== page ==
Over 140 Students of year 9 at the International School of Geneva (Ecolint) were given 24 issues directly related to the 17 Sustainable Development Goals of the United Nations. These 13/14-year old’s have been challenged to work together and come up with ideas.
This Ecolint project as started by Sarah Lalaz and developed further in conjunction with Nicky Curtin, Jan Djikstra, Sonia Eastham and Daniel Auger, creates an enriching experience, adding new skills to their student’s regular educational program; cross disciplinary groups from different classes, working with one or more unknown adult experts from the field, organization of your team, tasks... Who takes the lead? How do you distribute the work? Valuable lessons for kids that age. Well, all ages, if you ask me.
It became even more challenging, since some virus showed up and all plans needed to change drastically. All kids stuck at home - how’s that for a setting of a two-month collaborative project? An unforeseen organizational glitch, obviously. But the lockdown and the pandemic itself turned out to be a changemaker on different levels. It created a framework for new ideas to prosper. Instead of fictitious concepts, we can now balance our ideas against actual concrete issues to tackle.
Reality thus overcame fiction and the wildest ideas should not be left out; COVID 19 showed (and shows us) the actual need for paradigm shifting ideation projects; in that sense, we can safely say COVID-19 is an unintended but major aspect added to the curriculum of these youngsters.
I am proud to welcome you to this special edition of the SDGzine. The idea of the SDGzine magazine is to create a source of inspiration and leave traces of the work that has been done. In my wildest dreams the magazine does not only show best practices and be an end of a project, yet rather be a starting point and help accelerate these projects that deserve to be taken on by others.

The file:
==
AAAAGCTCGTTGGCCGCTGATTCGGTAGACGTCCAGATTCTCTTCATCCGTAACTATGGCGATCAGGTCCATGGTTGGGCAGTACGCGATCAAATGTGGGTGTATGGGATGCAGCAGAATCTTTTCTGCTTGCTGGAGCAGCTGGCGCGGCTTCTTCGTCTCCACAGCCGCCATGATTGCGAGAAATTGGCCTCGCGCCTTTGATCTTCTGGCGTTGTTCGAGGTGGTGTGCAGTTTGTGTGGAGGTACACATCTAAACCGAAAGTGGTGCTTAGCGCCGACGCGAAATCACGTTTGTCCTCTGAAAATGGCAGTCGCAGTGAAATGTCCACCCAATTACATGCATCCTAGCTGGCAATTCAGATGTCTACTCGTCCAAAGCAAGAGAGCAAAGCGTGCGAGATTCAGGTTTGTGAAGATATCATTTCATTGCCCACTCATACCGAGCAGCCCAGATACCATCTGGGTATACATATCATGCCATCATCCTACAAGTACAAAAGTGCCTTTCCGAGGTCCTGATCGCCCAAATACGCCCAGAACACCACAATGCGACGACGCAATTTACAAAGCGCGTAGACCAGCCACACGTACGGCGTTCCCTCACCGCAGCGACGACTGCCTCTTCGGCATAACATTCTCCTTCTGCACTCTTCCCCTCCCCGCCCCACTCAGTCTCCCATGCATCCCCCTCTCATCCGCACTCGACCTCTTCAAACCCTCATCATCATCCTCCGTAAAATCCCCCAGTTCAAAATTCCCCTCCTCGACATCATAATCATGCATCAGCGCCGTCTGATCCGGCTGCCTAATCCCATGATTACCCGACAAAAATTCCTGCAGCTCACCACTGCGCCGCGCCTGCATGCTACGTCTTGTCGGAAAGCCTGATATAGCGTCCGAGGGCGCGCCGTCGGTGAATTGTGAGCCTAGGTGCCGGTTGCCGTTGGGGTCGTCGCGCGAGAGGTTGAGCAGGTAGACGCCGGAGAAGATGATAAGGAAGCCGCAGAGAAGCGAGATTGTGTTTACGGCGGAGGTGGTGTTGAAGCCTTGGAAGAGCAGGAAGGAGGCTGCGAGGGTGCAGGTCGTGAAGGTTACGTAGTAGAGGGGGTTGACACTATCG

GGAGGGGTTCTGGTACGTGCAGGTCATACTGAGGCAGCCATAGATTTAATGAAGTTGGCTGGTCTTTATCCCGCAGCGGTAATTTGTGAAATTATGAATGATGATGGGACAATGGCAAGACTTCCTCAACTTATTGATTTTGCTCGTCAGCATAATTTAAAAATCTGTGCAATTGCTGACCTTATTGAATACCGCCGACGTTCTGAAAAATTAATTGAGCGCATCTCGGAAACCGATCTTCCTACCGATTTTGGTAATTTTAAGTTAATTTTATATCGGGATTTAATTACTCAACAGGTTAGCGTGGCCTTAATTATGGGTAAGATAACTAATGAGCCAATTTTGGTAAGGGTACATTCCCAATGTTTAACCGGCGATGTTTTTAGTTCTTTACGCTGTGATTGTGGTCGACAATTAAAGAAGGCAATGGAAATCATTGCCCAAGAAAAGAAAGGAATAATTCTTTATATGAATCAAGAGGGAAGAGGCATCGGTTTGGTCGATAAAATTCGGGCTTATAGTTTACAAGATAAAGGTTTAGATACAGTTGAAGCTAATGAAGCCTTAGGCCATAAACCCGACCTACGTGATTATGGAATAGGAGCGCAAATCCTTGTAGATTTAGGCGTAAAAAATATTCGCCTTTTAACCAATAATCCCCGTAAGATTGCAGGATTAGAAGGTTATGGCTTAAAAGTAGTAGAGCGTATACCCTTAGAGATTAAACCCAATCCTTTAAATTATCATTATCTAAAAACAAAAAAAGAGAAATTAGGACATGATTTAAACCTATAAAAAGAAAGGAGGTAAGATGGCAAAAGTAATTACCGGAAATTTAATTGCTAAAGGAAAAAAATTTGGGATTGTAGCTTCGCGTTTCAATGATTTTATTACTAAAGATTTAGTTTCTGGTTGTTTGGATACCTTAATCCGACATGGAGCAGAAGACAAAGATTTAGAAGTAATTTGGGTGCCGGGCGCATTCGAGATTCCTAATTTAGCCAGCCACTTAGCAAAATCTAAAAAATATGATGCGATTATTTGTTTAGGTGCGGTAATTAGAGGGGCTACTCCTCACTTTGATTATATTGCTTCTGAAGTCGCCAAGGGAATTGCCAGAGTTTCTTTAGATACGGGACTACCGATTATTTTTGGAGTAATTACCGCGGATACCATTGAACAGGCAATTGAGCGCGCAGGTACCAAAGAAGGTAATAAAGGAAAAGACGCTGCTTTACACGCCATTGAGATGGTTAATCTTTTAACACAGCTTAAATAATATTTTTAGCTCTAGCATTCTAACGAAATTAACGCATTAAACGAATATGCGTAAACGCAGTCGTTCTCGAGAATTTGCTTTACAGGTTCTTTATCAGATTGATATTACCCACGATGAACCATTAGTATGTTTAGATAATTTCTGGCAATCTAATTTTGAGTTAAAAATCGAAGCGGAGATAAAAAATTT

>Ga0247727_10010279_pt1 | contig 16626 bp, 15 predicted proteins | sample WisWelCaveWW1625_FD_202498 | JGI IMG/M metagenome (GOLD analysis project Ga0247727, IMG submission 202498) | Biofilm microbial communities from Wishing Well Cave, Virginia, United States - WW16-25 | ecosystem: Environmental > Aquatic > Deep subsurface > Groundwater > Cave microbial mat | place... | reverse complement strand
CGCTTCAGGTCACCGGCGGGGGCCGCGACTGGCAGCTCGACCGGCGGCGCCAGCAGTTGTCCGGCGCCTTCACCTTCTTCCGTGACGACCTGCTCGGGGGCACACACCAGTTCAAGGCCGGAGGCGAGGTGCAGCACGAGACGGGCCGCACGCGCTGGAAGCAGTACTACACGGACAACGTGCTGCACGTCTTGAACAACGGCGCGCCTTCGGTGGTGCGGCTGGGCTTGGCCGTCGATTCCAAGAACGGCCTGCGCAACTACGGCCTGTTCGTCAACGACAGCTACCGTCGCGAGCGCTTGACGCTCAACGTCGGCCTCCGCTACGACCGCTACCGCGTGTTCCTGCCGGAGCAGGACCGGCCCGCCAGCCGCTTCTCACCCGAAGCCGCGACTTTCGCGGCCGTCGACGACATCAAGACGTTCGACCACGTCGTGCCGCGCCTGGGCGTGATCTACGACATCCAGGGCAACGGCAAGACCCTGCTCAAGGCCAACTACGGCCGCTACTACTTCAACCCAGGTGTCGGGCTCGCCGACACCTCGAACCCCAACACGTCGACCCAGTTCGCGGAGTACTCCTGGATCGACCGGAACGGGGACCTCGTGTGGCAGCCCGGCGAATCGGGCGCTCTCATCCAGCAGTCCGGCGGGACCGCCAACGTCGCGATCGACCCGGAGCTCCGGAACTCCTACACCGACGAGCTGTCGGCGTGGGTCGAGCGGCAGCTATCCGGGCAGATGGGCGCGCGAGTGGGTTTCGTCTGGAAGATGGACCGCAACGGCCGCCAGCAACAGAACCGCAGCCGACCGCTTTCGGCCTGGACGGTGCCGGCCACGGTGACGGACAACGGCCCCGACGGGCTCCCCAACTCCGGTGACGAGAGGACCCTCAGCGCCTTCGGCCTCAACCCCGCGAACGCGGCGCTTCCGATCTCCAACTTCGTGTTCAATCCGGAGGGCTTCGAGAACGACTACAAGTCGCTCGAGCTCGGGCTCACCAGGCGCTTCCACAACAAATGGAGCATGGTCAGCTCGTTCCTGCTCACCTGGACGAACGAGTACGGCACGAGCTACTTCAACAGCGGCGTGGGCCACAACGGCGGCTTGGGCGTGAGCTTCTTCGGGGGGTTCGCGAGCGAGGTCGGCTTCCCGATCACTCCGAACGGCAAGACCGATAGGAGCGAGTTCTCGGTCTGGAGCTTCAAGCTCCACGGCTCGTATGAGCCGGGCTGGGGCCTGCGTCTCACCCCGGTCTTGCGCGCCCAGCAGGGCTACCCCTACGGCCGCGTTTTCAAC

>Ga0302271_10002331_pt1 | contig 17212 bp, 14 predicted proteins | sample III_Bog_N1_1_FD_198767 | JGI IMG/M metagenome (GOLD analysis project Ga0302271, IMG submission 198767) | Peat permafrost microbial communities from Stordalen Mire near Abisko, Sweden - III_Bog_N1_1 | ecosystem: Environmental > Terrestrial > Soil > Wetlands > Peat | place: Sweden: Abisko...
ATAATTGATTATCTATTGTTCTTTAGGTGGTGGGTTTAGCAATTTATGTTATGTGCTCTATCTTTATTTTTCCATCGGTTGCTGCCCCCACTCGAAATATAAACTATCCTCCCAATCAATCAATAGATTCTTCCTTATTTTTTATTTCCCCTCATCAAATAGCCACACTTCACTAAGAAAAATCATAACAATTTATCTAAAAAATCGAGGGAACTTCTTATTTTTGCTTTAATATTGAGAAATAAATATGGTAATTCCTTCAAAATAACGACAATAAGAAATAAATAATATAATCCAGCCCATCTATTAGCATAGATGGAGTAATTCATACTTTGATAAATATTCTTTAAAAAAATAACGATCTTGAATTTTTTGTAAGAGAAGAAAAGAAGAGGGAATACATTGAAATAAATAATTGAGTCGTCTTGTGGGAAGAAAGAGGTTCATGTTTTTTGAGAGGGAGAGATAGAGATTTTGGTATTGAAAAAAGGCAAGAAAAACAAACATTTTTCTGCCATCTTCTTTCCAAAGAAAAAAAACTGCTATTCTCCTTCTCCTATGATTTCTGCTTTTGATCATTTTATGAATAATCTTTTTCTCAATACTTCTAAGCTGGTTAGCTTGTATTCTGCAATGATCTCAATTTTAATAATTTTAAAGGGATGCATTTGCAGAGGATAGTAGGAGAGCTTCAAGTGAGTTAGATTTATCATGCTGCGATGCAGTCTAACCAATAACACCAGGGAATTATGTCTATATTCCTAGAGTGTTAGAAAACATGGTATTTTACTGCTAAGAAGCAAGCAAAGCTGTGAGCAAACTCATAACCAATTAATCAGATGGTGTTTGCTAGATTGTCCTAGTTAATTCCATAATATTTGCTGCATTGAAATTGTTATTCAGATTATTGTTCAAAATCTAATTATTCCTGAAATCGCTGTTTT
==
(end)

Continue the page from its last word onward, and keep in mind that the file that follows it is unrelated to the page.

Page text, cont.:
The advantage of the Sustainable Development Goals - SDGs - is that they create a clear navigation system. Only recently we produced SDGzine 01 in collaboration with the University of Geneva, and at this very moment the SDGzine 02 is in production. The one you are holding is a first Special School Edition.
As a reader, the SDGs will guide you through the 24 projects, each going from global challenges to local actions. Because, sure, we can have ideas. We can do hackathons. But my fear is always these are time consuming events that become rather team building activities than actual change makers. Hence the importance of the local action part of the kid’s missions. What concrete action can they think of? What could they do, themselves? How can we turn that global issue into something very tangible close by?
And true, the lockdown made lots of the actual actions impossible. But we cannot deny that the energy from these youngsters is exemplary. For other kids and schools, sure, but also for us, adults.
We might have forgotten about the importance of things. We might have lost a bit the hierarchy of needs of our planet and mankind. Browsing through all these ideas, and you’ll get a wake up call. We need to act. The future is calling. 144 students at a time.
Jan Van Mol